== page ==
ROBERT REDFORD: I’m older than that. That’s my first thought. I don’t occupy myself with what the Academy is doing or what its criteria is. I’m a member of the Academy, but I don’t really occupy myself with what its thinking is, because if it gets controversial, I don’t know that I know enough about what prompts it. I do believe in diversity. I think diversity is healthy. I think diversity in film is really healthy. And I remember—
AMY GOODMAN: Do you think the Academy needs to diversify?
ROBERT REDFORD: Yeah, I do, yeah. I think it’s only healthy. I mean, there was a while when you didn’t have any women directing. Now you have women stepping up, which I think is really important. I think the future would be quite well—do quite well with focusing on women and young people. I think the youth of tomorrow, I think we need to spend time thinking about them, particularly on the environment. You know, if we’re going to be polluting this planet, what are we doing for the new generation? What are we giving them to work with? And the same thing in film. You know, young people have new ideas, and you want to create space for them to develop. And women, I think, have a lot to bring [inaudible]. The country needs more nurturing, that’s for sure.
AMY GOODMAN: That’s Robert Redford, Oscar-winning director, actor, environmentalist, founder of the Sundance Film Festival, now in its 31st year. I spoke to him Wednesday night here in Park City, Utah. Here at Sundance in 2013, for the first time, women directed 50 percent of films in the U.S. dramatic competition. That stands in stark contrast to Hollywood, where women filmmakers actually appear to have lost ground over the last 17 years. The latest "Celluloid Ceiling" report from researchers at San Diego State University found men directed 93 percent of the 250 highest-grossing films of 2014. Women directed just 7 percent, a decrease of 2 percent compared to 1998. Again, that was 17 years ago. Sundance alumni Laura Poitras, director of Citizenfour, and Gillian Robespierre, director of Obvious Child, and Ava DuVernay, director of Selma, were among just 17 women directors whose films broke into the top 250 highest-grossing films this past year. When we come back, we speak to Robert Redford about his new film here at Sundance, A Walk in the Woods. Stay with us.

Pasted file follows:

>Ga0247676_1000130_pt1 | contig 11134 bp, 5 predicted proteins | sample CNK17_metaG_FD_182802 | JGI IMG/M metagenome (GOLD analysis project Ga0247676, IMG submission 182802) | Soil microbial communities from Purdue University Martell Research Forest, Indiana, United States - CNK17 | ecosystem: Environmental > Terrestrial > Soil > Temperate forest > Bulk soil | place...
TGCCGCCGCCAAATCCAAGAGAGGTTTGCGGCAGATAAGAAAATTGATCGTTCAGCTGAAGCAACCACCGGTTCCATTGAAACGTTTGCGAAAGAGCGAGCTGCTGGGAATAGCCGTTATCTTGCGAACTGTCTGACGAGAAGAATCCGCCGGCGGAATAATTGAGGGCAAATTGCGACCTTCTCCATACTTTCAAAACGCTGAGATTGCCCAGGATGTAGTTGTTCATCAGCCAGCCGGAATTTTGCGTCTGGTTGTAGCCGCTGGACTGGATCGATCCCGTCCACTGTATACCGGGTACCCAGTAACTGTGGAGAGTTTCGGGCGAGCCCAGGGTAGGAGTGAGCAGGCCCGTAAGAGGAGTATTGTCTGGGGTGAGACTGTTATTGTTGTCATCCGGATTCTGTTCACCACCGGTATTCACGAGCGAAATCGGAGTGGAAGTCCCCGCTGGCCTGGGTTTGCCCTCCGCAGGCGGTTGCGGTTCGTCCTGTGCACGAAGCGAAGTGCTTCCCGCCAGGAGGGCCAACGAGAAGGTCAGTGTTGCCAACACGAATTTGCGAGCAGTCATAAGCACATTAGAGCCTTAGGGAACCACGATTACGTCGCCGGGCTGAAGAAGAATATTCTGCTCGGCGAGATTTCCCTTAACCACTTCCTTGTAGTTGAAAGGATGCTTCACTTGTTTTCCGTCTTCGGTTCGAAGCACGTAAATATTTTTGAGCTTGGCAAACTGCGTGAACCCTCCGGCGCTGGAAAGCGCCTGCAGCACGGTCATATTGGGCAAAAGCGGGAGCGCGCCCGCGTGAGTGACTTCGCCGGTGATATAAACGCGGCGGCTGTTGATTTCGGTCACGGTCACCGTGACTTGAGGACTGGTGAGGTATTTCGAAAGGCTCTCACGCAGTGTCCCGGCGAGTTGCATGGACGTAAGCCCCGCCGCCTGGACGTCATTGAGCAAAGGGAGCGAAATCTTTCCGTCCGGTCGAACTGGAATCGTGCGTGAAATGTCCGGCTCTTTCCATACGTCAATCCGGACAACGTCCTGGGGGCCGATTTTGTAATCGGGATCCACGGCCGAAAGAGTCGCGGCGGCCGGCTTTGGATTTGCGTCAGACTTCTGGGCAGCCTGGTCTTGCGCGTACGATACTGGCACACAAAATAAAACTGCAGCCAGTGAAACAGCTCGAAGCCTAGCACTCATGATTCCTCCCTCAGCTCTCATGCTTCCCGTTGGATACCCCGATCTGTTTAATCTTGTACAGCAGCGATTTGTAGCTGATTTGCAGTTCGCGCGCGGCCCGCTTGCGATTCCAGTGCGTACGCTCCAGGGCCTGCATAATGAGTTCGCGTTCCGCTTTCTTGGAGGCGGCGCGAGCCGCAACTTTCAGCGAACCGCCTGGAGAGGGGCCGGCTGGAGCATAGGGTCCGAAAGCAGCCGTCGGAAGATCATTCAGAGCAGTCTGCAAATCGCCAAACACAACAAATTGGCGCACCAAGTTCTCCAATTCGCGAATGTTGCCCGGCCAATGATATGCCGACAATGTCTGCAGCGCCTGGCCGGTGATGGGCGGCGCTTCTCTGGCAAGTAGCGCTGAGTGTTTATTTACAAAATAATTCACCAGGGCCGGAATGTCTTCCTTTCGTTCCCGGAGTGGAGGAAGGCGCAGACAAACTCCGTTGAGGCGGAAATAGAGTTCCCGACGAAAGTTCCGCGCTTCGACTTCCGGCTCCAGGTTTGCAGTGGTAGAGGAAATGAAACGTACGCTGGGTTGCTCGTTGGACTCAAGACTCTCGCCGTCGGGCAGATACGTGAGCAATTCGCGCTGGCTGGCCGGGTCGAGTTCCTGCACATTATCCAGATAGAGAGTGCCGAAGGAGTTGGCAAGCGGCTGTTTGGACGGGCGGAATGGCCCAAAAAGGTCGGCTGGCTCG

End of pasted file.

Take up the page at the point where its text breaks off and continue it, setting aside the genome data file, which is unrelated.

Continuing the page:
AMY GOODMAN: That’s "Glory" from the film Selma. The song sung by John Legend and Common has been nominated for an Academy Award. The film Selma has been nominated for best film.